The US National Transportation Safety Board (NTSB) has issued new safety recommendations for passenger service units (PSUs) and crew seats in the Next Generation Boeing 737 family aircraft.
PSUs are installed directly below the overhead stowage bins, and each unit is aligned with each passenger seat unit. Each unit houses additional oxygen generators, oxygen masks and ventilation air vents. The NTSB wants changes in how these units are mounted to overhead bins to ensure that the 5.7kg (12.5lb) units do not fall on passengers during survivable crashes.
The NTSB has made these recommendations after reviewing evidence from a number of accidents that occurred over the last four years, including:
- The Aires Airlines 737-700 crash at San Andres Island, Colombia – 16 August 2010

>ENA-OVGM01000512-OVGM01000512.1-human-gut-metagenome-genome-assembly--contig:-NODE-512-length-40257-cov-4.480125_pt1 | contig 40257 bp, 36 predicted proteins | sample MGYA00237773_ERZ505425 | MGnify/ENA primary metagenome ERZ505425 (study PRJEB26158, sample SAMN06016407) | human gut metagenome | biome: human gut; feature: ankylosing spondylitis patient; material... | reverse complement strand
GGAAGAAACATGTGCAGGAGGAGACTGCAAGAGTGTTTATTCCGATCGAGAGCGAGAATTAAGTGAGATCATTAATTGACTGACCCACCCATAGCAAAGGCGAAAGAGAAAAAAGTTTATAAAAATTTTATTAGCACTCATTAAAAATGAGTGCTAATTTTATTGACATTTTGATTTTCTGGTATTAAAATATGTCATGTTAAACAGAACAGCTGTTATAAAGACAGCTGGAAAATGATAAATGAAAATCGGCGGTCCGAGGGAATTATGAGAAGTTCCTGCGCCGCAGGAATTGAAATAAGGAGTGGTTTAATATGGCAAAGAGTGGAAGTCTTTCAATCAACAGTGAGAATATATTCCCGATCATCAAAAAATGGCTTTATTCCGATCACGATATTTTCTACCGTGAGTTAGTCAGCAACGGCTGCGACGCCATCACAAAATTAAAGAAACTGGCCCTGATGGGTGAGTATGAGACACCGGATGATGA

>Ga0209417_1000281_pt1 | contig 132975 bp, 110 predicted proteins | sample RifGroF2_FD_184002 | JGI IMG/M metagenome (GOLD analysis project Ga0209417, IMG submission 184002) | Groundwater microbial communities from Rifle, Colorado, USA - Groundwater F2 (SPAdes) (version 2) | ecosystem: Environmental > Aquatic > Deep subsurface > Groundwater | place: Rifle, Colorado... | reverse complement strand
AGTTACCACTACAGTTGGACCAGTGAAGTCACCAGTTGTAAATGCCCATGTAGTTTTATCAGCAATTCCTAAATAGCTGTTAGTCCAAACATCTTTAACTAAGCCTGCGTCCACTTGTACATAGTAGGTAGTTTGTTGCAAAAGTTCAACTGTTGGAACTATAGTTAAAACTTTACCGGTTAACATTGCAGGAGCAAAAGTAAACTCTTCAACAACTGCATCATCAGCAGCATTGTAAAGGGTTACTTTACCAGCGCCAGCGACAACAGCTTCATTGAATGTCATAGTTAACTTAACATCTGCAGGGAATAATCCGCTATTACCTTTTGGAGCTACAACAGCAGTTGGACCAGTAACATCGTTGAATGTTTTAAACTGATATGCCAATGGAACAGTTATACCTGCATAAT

- The runway excursion by an American Airlines 737-800 in Kingston, Jamaica – 22 December 2009
- The Turkish Airlines 737-800 crash in Amsterdam – 25 February 2009
- The runway excursion by a Continental Airlines 737-500 in Denver – 20 December 2008
Investigations on the crashed aircrafts’ cabins revealed that the PSUs tore loose during the crash and fell into the seats, likely causing head injuries to passengers, or fell into the aisle, potentially restricting access to emergency escape routes. The crash investigation reports also revealed that the crew seat belt restraints failed in two cases, likely causing back injuries to the flight crewmembers.
The NTSB stated that, in view of this evidence, the cabin overhead units and crew seat belt restraints were designed or tested to inadequate levels for an actual crash, and need to be improved.
Consequently, NTSB has asked the FAA to provide safety devices that would "capture" the PSUs if they break lose. The NTSB has also asked for airlines to retrofit the crew seat belt restraints with stronger brackets.